Thursday, November 10, 2011

Montgomery County History Center (1st)

The Montgomery County History Center is entered through a two-story atrium which doubles as display space and contains at the moment among other items, a fire truck.

This is the first of a couple of posts I’ve been intending to do about the Montgomery County History Center at Red Oak, which I believe is the newest --- certainly among the closest to being state-of-the-art --- local history museum in Iowa.

Three of us represented the Lucas County Historical Society were there during a late September meeting of the western Small Museums Group of the Iowa Museum Association. After that, I had company, which resulted in among other enjoyable things a trip back to Red Oak. Then this developed and that developed and I never got around to writing about the history center.

I’ve joked since that the History Center is just what God would have done if he had somewhere between $1 and $2 million lying around and wished to build a museum. God, however, being omniscient (museum planners aren’t), probably would have built it larger had funds been available.

Although much larger (at 14,000 square feet) than the original museum building next door, the staff discovered after construction was complete one of the major truths about local history museums --- if you build one, no matter how large, it will fill up, then it will overflow.

Spaces designed for other purposes in the new history center, which opened its doors during 2006, have been and continue to be redeveloped into display areas as the artifacts keep arriving.

The history center is located on a hilltop at 2700 North 4th Street, just north of U.S. 34, which skirts Red Oak’s northern edge. Also on the grounds are the old museum building, a smaller metal-walled structure next to the new building that is being redeveloped to house the museum’s schools collection; as well as a barn and other smaller vintage buildings. Much of the grounds is restored prairie, which makes an interesting setting.

The museum was built with a substantial gift, an effective fund-raising drive to match it, then another serendipitous gift. Even that was not quite enough to finish the building’s interior completely, however, so much volunteer work and ingenuity, has gone into developing those areas.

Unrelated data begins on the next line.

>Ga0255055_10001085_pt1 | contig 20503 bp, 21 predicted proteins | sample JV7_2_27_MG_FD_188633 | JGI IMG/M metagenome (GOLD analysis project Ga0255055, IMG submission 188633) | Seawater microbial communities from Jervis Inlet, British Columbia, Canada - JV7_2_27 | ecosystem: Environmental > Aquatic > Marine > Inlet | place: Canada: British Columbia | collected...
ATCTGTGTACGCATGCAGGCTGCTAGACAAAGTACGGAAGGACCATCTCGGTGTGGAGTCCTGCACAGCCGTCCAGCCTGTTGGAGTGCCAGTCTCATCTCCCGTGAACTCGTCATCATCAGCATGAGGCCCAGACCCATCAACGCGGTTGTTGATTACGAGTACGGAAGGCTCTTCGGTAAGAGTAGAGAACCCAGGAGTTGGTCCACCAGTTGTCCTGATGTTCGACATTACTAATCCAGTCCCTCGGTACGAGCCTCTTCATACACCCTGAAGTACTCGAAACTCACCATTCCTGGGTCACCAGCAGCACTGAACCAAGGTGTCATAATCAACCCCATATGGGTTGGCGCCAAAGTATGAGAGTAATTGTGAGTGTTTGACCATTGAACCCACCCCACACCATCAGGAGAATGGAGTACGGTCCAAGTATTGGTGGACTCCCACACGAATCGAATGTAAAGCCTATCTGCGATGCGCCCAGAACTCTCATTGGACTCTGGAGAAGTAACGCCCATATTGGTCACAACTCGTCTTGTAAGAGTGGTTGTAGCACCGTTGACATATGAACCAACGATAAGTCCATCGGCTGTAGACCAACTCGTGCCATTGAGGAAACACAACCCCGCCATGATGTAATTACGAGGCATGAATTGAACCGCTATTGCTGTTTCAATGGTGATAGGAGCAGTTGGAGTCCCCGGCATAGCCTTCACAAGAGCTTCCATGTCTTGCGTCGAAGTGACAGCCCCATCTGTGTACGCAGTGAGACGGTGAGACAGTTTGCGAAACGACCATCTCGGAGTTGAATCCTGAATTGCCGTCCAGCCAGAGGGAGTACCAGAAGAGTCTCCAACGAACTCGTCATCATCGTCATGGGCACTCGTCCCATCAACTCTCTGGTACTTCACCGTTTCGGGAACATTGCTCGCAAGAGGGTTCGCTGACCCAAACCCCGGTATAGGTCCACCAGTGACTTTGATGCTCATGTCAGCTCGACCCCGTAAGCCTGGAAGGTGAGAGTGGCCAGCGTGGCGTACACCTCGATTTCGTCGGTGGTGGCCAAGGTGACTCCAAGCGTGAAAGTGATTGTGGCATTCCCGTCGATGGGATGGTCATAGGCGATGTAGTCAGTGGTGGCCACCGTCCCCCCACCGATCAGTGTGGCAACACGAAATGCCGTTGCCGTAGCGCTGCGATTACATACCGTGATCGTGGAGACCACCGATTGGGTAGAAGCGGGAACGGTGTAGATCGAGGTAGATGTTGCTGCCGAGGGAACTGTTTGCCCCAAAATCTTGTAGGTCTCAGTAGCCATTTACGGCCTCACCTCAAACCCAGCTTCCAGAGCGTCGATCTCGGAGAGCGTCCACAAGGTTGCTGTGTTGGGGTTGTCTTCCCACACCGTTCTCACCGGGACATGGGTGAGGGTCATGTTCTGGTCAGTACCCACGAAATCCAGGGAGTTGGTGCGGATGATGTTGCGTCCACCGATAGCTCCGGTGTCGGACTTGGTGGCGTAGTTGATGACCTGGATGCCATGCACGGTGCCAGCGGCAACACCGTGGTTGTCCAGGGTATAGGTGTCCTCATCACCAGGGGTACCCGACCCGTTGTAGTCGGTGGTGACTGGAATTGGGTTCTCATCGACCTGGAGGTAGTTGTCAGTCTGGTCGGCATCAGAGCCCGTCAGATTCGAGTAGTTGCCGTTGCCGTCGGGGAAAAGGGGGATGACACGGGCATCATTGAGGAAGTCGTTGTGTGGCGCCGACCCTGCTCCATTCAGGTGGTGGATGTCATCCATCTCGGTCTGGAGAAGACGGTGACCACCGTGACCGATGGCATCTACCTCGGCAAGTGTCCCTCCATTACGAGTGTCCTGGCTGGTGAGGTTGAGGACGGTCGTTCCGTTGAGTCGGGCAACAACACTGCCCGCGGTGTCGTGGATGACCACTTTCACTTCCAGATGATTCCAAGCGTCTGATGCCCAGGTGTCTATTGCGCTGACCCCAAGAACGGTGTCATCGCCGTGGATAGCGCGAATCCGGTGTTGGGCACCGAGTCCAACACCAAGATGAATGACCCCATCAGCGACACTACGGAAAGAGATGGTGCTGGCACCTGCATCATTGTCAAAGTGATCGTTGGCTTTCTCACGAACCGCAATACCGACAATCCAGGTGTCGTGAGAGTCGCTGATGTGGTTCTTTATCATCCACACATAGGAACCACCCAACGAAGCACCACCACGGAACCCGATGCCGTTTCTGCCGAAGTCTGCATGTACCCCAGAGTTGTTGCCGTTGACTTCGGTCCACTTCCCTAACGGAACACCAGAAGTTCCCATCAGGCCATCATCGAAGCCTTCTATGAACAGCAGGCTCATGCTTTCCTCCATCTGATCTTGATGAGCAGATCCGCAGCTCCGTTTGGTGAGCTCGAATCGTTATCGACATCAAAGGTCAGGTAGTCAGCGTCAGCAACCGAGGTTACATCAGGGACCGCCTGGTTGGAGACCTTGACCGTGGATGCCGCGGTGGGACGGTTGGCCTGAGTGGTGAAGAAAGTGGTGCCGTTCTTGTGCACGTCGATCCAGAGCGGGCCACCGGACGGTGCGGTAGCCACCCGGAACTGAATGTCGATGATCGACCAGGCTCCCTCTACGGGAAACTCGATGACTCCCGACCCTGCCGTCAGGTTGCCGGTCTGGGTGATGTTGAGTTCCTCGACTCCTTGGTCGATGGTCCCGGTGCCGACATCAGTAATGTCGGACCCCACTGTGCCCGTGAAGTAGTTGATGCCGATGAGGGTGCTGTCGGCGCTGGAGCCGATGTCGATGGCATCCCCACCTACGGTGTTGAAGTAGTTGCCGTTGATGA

The most recent addition has been an enviable parking lot constructed in large part with an I-Jobs grant.

The entrance to the history center is through a dramatic two-story atrium, which doubles as display space. This view is toward the south and the main entrance (right), entrance to the library (center) and to the corridor that leads to the lecture room/Masonic lodge room.

The second-story walls of the atrium are covered with a mural tracing the development of Red Oak's town square through the years painted by James Hoskinson, a local artist, and unveiled during April of 2010.

The main gallery (more of that later) opens off the west side of the atrium and fills the history center's west wing. Entrance to the smaller military gallery (below) is to the north.

Although the military gallery is small, the display is dense and informative and professionally done due to the skills of center director David McFarland and his associates.

A gift shop oppens off the northwest corner of the atrium, a feature that wasn't even dreamed of when many of Iowa's local history museums were developed.

The history center's Bettie McKenzie Memorial Library (below) is one of the most pleasant spaces in the history center.

It contains a growing collection of reference material and documents related to Montgomery County history, general displays and a colorful collection of paintings featauring many of Red Oak's grand homes and other public buildings.

A small room off the south end of the library serves as the "Villisca Room," featuring displays related to Montgomery County's second city.

Included is this extraordinary model (below) of Villisca's town square as well as scaled reproductions of the city's Lincoln Elementary School and depot created by native daughter Sharon Moriarity Pendleton, an architectural designer who specializes in historic preservation projects, now retired and living in Kansas City. These were prepared for the Villisca Historical Society.

More of Villisca's history is displayed in this photo panel (below), also housed in the Villisca room. As is the case throughout the history center, the professional quality of the displays is notable.

I'll finish this visit up another time, but in the meantime --- if you're in the Red Oak vicinity, the history center is more than worth a visit. It is open noon to 4 p.m. Tuesdays through Sundays. Admission is $3 per adult and $2 per child, although Montgomery County Historical Society members always are admitted free.

No comments: